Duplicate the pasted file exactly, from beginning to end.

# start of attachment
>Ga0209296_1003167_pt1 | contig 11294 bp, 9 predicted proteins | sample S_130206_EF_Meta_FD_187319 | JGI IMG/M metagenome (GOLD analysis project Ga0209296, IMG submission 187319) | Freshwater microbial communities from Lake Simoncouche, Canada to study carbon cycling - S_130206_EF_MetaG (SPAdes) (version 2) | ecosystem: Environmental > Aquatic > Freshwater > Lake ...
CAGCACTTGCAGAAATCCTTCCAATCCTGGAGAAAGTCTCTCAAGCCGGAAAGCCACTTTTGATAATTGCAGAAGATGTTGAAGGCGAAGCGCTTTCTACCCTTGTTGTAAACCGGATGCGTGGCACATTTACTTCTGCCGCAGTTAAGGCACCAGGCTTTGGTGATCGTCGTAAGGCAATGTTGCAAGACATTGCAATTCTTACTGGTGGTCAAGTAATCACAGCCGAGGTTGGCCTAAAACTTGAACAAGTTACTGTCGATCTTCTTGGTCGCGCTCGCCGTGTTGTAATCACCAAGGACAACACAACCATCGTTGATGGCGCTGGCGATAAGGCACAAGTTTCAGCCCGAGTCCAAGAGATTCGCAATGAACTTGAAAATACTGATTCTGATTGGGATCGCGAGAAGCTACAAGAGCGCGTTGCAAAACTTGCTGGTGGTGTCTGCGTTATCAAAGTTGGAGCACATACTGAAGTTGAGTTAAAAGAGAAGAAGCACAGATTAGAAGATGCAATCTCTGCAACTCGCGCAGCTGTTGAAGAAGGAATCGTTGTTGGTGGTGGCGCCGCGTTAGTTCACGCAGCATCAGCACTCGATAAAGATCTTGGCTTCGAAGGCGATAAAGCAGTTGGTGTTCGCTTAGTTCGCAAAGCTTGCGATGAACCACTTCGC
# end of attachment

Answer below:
>Ga0209296_1003167_pt1 | contig 11294 bp, 9 predicted proteins | sample S_130206_EF_Meta_FD_187319 | JGI IMG/M metagenome (GOLD analysis project Ga0209296, IMG submission 187319) | Freshwater microbial communities from Lake Simoncouche, Canada to study carbon cycling - S_130206_EF_MetaG (SPAdes) (version 2) | ecosystem: Environmental > Aquatic > Freshwater > Lake ...
CAGCACTTGCAGAAATCCTTCCAATCCTGGAGAAAGTCTCTCAAGCCGGAAAGCCACTTTTGATAATTGCAGAAGATGTTGAAGGCGAAGCGCTTTCTACCCTTGTTGTAAACCGGATGCGTGGCACATTTACTTCTGCCGCAGTTAAGGCACCAGGCTTTGGTGATCGTCGTAAGGCAATGTTGCAAGACATTGCAATTCTTACTGGTGGTCAAGTAATCACAGCCGAGGTTGGCCTAAAACTTGAACAAGTTACTGTCGATCTTCTTGGTCGCGCTCGCCGTGTTGTAATCACCAAGGACAACACAACCATCGTTGATGGCGCTGGCGATAAGGCACAAGTTTCAGCCCGAGTCCAAGAGATTCGCAATGAACTTGAAAATACTGATTCTGATTGGGATCGCGAGAAGCTACAAGAGCGCGTTGCAAAACTTGCTGGTGGTGTCTGCGTTATCAAAGTTGGAGCACATACTGAAGTTGAGTTAAAAGAGAAGAAGCACAGATTAGAAGATGCAATCTCTGCAACTCGCGCAGCTGTTGAAGAAGGAATCGTTGTTGGTGGTGGCGCCGCGTTAGTTCACGCAGCATCAGCACTCGATAAAGATCTTGGCTTCGAAGGCGATAAAGCAGTTGGTGTTCGCTTAGTTCGCAAAGCTTGCGATGAACCACTTCGC